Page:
Where does all this leave us? We know from studies of human psychology that humans don’t feel comfortable with uncertainty and seek a haven of certainty as quickly as possible. They will cling to anchored beliefs in the face of conflicting evidence and strengthen their attachment to beliefs when challenged. We’re wired for a decisive commitment to a belief structure.

Sustained indecision and ambiguity is uncomfortable. We want an answer, and if there isn’t one, then we’ll make one up or commit to an answer proposed by a pundit, even though that person has no better grasp of the initial conditions, variables and functions as anyone else.

Alternatively, if we can’t possibly answer the question of what happens next, we have to accept that this era’s uncertainties may not be resolvable.

This is an exceedingly valuable insight, as if we embrace this uncertainty, we can avoid defaulting to a rigid, brittle false certitude that can only lead us astray if events don’t follow the path we’ve committed to.

In other words, we all want certainty, but this isn’t possible because 1) the variables are invisible 2) the functions are unknown and 3) the “solution” (predicted path) depends entirely on the initial conditions, in which small changes completely change the outcome.

Faced with the knowledge that so-called fat tail risk (i.e. a geometric function replacing an arithmatic function, and small events triggering large consequences, i.e. non-linear dynamics) is real but unpredictable, then we’re forced to think through these supposedly low-probability risks and devise a response that we can implement because we already thought it out.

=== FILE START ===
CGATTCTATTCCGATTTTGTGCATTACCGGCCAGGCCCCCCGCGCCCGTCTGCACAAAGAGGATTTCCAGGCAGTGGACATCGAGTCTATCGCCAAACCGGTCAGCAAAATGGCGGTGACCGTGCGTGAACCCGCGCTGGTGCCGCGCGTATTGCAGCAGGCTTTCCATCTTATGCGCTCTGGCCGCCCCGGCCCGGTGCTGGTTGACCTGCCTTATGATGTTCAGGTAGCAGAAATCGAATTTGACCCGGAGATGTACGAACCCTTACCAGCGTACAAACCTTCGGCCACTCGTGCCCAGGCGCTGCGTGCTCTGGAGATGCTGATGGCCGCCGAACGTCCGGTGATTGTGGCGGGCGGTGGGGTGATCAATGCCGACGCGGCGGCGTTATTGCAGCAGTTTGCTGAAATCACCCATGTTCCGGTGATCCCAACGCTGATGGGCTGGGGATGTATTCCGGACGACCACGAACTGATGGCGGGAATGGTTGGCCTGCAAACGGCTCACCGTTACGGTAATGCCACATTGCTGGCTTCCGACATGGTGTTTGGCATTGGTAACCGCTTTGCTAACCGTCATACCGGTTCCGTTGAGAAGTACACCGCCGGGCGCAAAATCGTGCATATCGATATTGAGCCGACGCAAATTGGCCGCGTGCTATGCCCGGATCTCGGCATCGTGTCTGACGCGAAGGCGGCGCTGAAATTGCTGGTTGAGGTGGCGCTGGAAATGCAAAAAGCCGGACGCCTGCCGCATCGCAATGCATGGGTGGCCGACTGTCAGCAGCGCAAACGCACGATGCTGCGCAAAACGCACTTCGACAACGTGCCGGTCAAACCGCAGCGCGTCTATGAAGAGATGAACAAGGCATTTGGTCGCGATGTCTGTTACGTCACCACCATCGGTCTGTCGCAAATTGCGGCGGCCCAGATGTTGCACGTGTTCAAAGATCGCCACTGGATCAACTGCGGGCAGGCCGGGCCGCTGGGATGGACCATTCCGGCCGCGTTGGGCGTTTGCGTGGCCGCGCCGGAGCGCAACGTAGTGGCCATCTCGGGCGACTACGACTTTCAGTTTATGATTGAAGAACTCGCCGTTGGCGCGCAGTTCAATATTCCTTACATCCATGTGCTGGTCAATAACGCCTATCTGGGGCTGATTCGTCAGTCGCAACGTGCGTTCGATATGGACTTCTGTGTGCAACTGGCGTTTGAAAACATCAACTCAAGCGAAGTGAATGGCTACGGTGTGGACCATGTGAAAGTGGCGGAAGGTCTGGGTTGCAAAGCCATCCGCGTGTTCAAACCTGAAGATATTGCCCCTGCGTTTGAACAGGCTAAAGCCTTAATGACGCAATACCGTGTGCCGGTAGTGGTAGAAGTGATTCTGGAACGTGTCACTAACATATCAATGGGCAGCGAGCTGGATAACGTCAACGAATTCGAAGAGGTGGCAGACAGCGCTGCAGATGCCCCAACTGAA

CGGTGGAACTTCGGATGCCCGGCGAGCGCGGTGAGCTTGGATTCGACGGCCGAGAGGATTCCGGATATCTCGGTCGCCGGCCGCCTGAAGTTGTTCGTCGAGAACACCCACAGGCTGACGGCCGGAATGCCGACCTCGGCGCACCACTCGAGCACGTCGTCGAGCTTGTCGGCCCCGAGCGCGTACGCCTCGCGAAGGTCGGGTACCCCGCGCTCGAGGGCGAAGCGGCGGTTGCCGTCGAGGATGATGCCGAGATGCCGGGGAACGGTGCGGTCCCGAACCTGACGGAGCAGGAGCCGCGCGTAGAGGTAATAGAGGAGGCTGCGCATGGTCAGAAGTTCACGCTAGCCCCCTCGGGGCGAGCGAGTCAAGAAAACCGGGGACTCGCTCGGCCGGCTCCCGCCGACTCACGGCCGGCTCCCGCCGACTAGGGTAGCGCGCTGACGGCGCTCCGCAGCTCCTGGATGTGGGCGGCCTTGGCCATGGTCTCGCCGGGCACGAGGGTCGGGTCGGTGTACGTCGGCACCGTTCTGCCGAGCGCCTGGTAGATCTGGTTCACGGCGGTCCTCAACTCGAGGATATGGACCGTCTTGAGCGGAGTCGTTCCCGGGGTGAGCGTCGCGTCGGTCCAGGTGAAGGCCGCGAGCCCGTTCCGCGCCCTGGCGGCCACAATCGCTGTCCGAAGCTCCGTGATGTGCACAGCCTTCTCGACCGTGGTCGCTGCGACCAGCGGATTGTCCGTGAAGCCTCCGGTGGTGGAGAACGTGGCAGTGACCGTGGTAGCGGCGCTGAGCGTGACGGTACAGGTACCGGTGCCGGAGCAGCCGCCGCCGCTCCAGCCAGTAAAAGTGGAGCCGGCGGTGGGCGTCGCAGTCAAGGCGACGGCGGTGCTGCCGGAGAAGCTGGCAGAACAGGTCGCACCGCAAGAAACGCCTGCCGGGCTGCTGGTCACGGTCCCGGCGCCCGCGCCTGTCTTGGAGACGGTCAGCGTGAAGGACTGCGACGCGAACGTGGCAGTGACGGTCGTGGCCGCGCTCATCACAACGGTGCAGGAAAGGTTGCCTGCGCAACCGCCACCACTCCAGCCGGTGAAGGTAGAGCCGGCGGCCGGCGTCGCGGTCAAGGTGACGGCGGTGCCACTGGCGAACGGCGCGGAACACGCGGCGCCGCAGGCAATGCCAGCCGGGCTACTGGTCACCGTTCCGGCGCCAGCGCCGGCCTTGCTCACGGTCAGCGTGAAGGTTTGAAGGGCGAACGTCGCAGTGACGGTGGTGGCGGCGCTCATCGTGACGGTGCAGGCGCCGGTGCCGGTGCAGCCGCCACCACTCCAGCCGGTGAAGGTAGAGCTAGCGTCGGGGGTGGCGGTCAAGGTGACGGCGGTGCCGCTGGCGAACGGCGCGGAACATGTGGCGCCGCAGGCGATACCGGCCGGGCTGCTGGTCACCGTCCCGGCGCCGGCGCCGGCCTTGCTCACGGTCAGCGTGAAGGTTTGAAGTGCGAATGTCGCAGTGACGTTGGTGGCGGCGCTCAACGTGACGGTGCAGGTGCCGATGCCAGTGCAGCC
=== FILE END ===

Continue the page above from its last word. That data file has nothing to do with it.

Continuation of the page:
This is the difference between having a pre-planned response and panic.

Mike Tyson’s memorable quote offers great insight into risk and uncertainty: “Everyone has a plan until they get punched in the mouth.”

The average person considers the odds of getting punched in the face as very low. The martial arts student doesn’t follow the line of thinking that because the odds appear low, there is no need to learn self-defense. Rather, being prepared to defend oneself is a permanent state of readiness, perhaps rusty and imperfect, but there nonetheless.

Events that devastate the majority financially greatly enrich the few who bet on non-linear dynamics. This 2002 profile of Nassim Taleb by Malcolm Gladwell offers an enlightening perspective on this approach.

Blowing Up: How Nassim Taleb turned the inevitability of disaster into an investment strategy

Very few of us can pursue Taleb’s mathematically sophisticated strategies. But that doesn’t mean we can’t embrace uncertainty and fat-tail risks and think through responses in advance, and plan a hedging strategy that accounts for possibilities from 1) nothing changes to 2) everything changes.

We don’t have to respond perfectly to be successful. We simply need to have prepared responses for contingencies from whatever we consider most likely to whatever we consider very unlikely but still possible.

The point here is that embracing uncertainty means we accept that the market might still punch us in the face, and we might make mistakes or fail to perform as we’d hoped, but the process of planning layers of response may well help protect us from irreversible losses and bad decisions made in the chaos of fear and panic.